Risk Management System and

Scope of Management control System

Change Request Form - click for a larger versionIn the ePMbook, we will try to use these definitions consistently. Remember that other people may be using them differently and that your team participants may be unfamiliar with the meanings. Try to make the context clear when you speak of "change".

Change is inevitable. During a project there will be many good reasons why things need to change. There will also be a few bad reasons - bad, but unavoidable. But there will also be many requests where the right answer is "no".

Let's consider some of those reasons...

Change Driver


The business needs have changed Business needs are changing ever more rapidly, particularly as competitors explore the new business models of eCommerce. All businesses must be willing to change if they are to remain competitive.
The organisation has changed It is surprisingly common to find that the organisation undergoes some form of restructuring during the life of a project. This could involve mergers, acquisitions, being taken over, new departments, new business leaders, new products, new accounting structures, new locations etc.
Exploit technology improvements The available technology improves constantly. All the time your Project Team are trying to exploit the various technology components, each of those components has a large team of people working to create a better version - and thus to make your version obsolete.
The organisation's priorities have changed Although the scope and objectives of your project remain valid, the organisation may decide that there are other business needs that have high priority and should be addressed.
New business partners and channels Organisations are responding to the rapidly changing marketplace by forming new business partnerships and alliances. New business channels are becoming available through those relationships, eg using industry hub portals and intermediaries.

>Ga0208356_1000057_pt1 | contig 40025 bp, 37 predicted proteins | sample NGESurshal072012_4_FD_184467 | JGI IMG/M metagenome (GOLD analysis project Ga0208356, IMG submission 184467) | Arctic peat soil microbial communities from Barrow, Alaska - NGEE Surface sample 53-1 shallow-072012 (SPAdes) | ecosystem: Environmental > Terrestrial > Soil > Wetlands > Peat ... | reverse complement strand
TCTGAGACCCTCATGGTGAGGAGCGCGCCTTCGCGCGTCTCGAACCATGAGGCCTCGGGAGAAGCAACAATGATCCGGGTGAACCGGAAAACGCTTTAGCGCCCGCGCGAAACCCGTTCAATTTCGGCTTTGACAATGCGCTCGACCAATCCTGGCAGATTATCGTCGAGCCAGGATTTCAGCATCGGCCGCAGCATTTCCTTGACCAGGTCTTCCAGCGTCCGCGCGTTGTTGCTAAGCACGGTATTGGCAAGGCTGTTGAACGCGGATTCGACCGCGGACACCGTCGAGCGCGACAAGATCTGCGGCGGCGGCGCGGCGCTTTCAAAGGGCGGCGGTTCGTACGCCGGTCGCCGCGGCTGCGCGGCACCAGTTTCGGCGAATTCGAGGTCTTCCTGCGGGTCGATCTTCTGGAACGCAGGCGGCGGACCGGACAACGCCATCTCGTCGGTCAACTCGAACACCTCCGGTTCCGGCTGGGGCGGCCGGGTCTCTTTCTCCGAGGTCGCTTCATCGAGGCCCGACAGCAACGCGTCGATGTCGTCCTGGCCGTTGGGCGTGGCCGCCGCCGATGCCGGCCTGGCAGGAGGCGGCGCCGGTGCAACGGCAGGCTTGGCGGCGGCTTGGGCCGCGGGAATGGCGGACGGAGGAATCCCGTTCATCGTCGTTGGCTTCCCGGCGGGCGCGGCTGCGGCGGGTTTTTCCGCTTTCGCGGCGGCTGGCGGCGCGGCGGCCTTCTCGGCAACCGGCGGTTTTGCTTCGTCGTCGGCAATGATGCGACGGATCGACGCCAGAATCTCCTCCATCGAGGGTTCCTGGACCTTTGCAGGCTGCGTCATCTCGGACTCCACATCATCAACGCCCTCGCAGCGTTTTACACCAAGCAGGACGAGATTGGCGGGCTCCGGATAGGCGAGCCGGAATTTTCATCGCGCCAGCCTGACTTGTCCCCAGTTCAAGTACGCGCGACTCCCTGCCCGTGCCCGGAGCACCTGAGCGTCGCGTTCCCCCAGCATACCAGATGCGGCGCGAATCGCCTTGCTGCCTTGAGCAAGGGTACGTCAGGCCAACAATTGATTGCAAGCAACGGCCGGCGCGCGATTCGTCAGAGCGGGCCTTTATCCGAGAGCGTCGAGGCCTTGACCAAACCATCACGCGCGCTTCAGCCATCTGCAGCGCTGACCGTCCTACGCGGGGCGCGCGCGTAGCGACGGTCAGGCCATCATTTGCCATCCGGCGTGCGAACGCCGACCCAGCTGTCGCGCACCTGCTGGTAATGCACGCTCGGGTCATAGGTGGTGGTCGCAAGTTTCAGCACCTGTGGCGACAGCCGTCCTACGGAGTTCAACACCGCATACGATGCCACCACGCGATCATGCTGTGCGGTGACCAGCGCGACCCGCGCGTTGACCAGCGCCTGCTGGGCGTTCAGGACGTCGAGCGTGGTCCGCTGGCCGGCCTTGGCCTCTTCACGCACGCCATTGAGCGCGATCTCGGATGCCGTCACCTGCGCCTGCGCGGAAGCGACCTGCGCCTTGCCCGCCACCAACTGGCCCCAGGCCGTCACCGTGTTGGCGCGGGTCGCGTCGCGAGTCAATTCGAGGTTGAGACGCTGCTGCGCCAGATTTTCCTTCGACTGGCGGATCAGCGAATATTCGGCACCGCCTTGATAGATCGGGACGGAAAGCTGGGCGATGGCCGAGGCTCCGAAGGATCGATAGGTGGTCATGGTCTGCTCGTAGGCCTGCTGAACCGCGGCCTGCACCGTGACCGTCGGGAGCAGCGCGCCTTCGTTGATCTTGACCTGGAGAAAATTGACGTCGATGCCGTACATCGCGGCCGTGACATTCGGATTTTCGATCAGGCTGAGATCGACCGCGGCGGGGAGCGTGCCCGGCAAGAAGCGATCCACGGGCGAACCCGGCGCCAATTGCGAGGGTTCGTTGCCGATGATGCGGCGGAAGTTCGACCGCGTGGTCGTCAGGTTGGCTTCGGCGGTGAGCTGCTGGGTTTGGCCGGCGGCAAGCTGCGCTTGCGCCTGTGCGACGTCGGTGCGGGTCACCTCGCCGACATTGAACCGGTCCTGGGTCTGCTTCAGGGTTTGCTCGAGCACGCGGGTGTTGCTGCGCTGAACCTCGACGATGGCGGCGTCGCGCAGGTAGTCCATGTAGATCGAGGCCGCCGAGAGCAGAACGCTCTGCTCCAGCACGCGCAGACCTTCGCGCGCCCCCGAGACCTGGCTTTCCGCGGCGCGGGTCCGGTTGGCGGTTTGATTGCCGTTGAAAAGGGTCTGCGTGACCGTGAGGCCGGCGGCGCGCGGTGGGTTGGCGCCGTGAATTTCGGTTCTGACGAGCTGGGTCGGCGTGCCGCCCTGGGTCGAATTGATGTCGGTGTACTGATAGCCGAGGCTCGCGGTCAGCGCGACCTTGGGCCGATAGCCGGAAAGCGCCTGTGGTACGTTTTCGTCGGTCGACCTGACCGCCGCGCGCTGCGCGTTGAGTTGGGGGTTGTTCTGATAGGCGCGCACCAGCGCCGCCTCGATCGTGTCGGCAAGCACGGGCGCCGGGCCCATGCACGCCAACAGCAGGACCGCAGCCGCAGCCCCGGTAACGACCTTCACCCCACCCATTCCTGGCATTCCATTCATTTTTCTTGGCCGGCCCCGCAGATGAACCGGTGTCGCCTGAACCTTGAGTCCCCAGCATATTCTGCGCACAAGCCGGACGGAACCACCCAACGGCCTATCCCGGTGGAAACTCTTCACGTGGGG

New legislation and regulations There may be unavoidable external requirements over which you have no control, such as new regulations for data privacy, changed regulatory reporting requirements etc.
Globalisation, standards etc The organisation is making progress in presenting and managing itself as a global entity and, hence, there are new or revised standards for such things as website design, database definitions, corporate knowledge sharing, data warehouses etc.
Affect of other projects and initiatives Other initiatives within the organisation result in revised needs for this project, eg there is a new accounting system so the interface from our new system will have to be changed.
We messed up Or, to put it more discreetly, elements of the project's design and deliverables do not fully meet the defined need and will need to be re-worked.

Why is there a distinction between scope change and other changes? In general, Project Managers should pay a great deal of attention to managing scope. Allowing the project's scope to change mid-course usually means added costs, greater risks and longer duration. Many projects fail due to poor scope management. Very often it is a large number of small scope changes that do the damage, rather than the big, obvious ones. The successful Project Manager has learned that rigorous scope control is essential to deliver projects on time and on budget.

The world-class Project Manager would not express this imperative in the same terms. The prime focus for the Project Manager should not be to deliver the agreed scope on time and on budget, but to optimise the benefit that is generated by the project. If that means allowing the scope to change then that scope change is a good thing, not a bad thing. It is wrong to resist all scope change. Where a scope change generates improved benefit, it should be proposed to the project's decision making body. Make clear the positive and negative impacts of allowing the change. Make sure the impact is fully reflected in the project's definition and performance criteria.

Watch out for the use of "scope change" as a defensive behaviour. In many cases, people will discuss scope changes in the context that a scope change is not the project's fault and must therefore be the business's fault. This is particularly important if the work is being performed by a different organisation under contract.

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